It's not hard to find a good mulberry tree in a city; the challenge comes in finding a good place where you can go and safely harvest them with your kids without worrying about little pickers wandering off into a road or something. I knew of plenty of perfectly good mulberry trees along sidewalks near our house from the stains the berries leave on the soles of my boots, but it took a bit of investigating to find enough of them in safe, out-of-the-way places to do some proper gleaning in the city with the kids.
Our not-so-secret apple-picking spots are safe (they're well off any road). But we only knew of a few mulberry trees in desolate spots where we could hop out of the car and pick a few at kid height.
Several of the trees had branches that were perfect for kids to reach. We brought a ladder, but didn't even need it. The trees were full of fruit and it didn't take long to fill our pails. Mulberries are delicious: sweeter and less tart than blackberries but similar in appearance. Also: no briers. With a rich, dark juice, mulberries are full of antioxidants. Their skins are very delicate so they do not transport well, and outside of the Middle East I think they're rarely sold commercially. Gleaning is the only way to get mulberries around here (they don't have u-pick mulberry farms, obviously), and we were happy we only have to drive a couple miles to do some serious picking.
All of this picking was done some distance from the stainless-steel encased modernist hospital (built in 1972), now dingy and neglected and not that far from the abandoned train station. The hospital struggled for years and its ultimate demise came at the hands of a corrupt Detroit businessman who used the taxpayer-funded HMO he ran as a personal bank account. He frequently enjoyed vacations to the Virgin Islands, China, and Japan on his company's dime. When he went to Las Vegas he preferred to stay at the Bellagio.
For years this hospital served the health needs of Detroit's poorest citizens and closed a few years ago for lack of funding. The surrounding neighborhood still has signs directing you to the nearest hospital; don't go there in an emergency though. This is all you'll find:
Last summer, I happened upon the hospital just after the security guards employed to protect it had abandoned it to the scrappers. The side door was wide open and the crude no trespassing signs hadn't even been put up yet. Inside the hospital was still intact; as far as I could tell, the scrappers hadn't even taken all the copper. They must not have noticed that the anesthesiology department still had tanks of gas and many of the cupboards were still well-stocked with various exotic-sounding drugs. I found scalpels and needles and other implements still sealed up in sanitized packaging. All of the big medical equipment was also still there:
The lobby had an incredible mural:
The surgery floors were more interesting than the patient floors, and there was even a morgue in the basement that was under three feet of murky water. Unfortunately I wasn't wearing my wellies. Oh yeah: all the patient records were still there, too.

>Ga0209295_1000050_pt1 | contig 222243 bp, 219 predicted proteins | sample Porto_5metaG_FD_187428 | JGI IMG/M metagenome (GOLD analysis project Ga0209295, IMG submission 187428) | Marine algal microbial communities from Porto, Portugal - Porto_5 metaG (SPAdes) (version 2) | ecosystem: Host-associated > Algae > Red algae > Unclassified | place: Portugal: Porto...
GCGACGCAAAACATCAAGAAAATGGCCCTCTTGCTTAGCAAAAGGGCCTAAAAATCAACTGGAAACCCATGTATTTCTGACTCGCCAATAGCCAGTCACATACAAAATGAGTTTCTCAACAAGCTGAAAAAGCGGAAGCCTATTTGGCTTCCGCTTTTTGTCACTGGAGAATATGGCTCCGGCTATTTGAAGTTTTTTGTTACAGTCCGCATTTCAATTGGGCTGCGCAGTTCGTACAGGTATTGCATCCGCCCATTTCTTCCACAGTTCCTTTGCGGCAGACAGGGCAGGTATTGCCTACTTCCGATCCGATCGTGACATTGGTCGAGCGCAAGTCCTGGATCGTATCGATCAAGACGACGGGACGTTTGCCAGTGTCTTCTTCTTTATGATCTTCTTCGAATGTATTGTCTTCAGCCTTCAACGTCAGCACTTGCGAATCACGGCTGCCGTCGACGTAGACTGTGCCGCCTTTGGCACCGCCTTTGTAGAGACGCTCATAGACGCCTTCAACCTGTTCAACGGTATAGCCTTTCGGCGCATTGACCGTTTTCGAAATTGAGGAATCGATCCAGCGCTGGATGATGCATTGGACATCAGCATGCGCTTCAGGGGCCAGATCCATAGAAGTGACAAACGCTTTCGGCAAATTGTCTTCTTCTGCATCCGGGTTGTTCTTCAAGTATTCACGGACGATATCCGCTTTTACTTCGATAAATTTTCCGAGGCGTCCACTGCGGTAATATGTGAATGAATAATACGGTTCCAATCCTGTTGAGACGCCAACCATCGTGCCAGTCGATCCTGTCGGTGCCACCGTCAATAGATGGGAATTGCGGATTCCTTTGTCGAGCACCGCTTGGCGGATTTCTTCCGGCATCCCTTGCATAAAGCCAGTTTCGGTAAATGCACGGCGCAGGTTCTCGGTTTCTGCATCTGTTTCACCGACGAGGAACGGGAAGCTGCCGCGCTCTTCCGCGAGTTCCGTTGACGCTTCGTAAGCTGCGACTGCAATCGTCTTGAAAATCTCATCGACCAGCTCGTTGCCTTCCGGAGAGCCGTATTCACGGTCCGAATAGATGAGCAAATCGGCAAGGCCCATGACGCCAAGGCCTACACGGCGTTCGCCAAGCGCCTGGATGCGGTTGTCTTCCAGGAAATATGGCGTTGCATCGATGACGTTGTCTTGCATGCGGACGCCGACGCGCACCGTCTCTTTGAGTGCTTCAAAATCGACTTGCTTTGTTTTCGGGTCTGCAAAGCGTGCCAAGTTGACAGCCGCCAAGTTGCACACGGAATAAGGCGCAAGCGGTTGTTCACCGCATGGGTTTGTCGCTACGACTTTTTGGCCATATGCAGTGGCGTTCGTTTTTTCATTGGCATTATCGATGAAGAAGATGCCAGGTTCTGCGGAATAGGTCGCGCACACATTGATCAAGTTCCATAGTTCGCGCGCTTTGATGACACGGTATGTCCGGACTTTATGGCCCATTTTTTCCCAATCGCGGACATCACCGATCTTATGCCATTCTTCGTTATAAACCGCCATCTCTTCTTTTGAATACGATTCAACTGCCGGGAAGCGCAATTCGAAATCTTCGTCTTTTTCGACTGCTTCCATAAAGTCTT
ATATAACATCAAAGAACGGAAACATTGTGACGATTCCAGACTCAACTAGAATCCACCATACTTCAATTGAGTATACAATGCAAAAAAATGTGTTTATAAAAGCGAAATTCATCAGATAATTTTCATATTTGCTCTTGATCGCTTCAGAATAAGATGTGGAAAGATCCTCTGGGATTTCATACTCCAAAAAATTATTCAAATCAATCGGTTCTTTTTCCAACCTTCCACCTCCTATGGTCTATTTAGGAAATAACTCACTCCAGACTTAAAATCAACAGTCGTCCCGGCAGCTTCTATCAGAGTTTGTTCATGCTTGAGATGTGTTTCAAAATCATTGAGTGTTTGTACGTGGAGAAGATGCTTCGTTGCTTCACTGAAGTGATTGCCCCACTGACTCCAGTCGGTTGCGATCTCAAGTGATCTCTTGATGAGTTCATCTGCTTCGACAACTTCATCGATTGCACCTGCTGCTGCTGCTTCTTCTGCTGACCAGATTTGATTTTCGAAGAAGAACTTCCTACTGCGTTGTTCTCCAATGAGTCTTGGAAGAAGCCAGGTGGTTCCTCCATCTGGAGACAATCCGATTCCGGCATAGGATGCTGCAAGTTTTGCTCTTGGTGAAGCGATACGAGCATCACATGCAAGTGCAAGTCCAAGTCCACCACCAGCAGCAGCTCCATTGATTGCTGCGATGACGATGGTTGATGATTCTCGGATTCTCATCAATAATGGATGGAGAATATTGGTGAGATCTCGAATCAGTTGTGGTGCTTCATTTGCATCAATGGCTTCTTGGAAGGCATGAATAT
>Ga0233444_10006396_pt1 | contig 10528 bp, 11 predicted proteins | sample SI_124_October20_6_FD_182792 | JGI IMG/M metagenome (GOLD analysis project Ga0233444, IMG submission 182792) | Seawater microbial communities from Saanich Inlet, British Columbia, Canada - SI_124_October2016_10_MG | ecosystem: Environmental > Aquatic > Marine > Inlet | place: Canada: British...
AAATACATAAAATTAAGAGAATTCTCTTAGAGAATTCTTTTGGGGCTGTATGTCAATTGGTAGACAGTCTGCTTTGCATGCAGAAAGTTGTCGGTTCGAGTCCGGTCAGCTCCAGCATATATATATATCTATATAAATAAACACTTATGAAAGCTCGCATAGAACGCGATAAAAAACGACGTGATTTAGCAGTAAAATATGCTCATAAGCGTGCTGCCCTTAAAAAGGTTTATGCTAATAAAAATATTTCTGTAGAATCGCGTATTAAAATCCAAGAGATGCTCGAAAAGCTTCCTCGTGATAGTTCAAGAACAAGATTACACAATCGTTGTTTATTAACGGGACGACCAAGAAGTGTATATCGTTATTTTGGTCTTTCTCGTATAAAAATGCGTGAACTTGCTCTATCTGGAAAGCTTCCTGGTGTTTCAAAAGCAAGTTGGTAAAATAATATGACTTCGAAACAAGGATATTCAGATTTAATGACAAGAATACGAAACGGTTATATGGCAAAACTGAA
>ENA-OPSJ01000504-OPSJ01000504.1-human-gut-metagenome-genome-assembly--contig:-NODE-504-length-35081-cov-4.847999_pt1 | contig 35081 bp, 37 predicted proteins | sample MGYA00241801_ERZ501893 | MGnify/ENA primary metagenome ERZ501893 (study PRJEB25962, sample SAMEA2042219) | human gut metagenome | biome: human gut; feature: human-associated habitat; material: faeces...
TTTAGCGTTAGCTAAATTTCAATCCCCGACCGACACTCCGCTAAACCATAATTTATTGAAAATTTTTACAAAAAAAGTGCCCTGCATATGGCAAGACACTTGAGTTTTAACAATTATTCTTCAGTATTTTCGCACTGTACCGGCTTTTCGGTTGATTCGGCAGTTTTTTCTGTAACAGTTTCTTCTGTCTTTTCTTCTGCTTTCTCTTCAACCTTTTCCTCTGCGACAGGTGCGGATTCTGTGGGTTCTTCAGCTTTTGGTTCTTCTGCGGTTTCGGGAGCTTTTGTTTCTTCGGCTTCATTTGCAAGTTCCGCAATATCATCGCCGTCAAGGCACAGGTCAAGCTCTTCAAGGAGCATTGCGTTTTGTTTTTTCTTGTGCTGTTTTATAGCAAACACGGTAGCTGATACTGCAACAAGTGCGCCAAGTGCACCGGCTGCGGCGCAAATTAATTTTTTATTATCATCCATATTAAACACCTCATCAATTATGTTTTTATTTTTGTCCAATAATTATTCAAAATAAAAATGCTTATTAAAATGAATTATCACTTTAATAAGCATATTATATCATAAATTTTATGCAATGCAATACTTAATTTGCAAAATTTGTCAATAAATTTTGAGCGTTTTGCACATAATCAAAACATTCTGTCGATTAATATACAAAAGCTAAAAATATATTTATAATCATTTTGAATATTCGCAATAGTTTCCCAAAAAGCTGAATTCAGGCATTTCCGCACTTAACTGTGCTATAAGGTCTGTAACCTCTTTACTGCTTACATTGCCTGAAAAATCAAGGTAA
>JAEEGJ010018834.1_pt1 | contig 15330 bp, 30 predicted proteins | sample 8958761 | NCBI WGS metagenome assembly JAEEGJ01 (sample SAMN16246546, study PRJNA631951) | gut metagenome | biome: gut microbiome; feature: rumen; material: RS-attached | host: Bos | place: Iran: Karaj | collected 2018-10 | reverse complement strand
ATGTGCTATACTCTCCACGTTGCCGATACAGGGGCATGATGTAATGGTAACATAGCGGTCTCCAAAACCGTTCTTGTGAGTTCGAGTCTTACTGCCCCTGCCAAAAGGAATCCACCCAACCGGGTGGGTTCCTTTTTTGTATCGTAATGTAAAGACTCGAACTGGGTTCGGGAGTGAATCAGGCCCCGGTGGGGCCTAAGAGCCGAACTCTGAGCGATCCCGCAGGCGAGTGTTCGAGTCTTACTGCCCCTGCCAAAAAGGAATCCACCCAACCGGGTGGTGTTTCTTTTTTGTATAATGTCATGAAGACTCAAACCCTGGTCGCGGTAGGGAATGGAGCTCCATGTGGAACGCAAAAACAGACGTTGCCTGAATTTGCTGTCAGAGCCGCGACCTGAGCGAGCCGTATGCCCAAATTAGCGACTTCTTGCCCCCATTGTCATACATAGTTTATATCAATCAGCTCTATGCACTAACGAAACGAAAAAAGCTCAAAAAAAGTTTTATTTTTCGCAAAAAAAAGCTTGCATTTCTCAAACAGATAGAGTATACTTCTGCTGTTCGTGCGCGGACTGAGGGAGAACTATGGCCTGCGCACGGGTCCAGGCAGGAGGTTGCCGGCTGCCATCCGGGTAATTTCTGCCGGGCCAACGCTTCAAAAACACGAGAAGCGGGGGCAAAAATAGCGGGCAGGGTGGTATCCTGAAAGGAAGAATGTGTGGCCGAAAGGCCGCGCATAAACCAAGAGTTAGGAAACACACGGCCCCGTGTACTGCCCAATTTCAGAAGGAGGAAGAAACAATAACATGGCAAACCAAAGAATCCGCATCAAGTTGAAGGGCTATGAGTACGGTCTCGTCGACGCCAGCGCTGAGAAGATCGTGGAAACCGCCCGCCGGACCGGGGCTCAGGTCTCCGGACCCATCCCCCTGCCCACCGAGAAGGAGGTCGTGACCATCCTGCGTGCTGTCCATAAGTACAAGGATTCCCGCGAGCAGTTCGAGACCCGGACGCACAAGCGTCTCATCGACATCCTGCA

Hey, give them a break, they boxed up some records (they just forgot to take them).
Yeah, and I didn't really want to know what was in these hazmat bags:
A year later, taggers have "beautified" the roof, windows have been broken by suburban explorers, the doors have finally been secured and I'm guessing very little of the stuff in the photos above still remains (except, of course, the stuff that should have been removed when the hospital closed). Don't even think about trying to see it for yourself; right now the hospital is being protected by something even more terrifying than security guards:
Everybody knows there's nothing scarier than a creepy baby doll. With all that criminal waste inside, it also seemed shameful to let all those mulberries drop along the edge of the concrete parking lot. Again, one of the best things about living in Detroit is that sometimes there's just nobody around to say you can't do something.
We left with six purple palms and three purple faces. With what we were able to glean from this site and a few others around the city, we ended up with about five quarts of berries:
At home, we washed the berries carefully (looking for bugs and worms), cut off the little green stems with scissors, and boiled them down in a typical jam ratio of fruit to sugar (I found these were pretty high in pectin and set easily). After adding the lemon juice and cooking for about twenty minutes, we canned them and ended up with one pint and five 8oz jars of Detroit Mulberry Jam. A week later, that pint is already almost gone). It is really, really good stuff:
[I know I'm going to get e-mails about the potential lead/toxins in these berries. I have no response other than that they came from multiple sites and sometimes we just like to live on the wild side and do dangerous things like drive on the highway and put a spoonful of mulberry-lead jam on our PB&Js; also before you write, make sure you know the total conditions under which those Chilean blueberries at the grocery store were grown]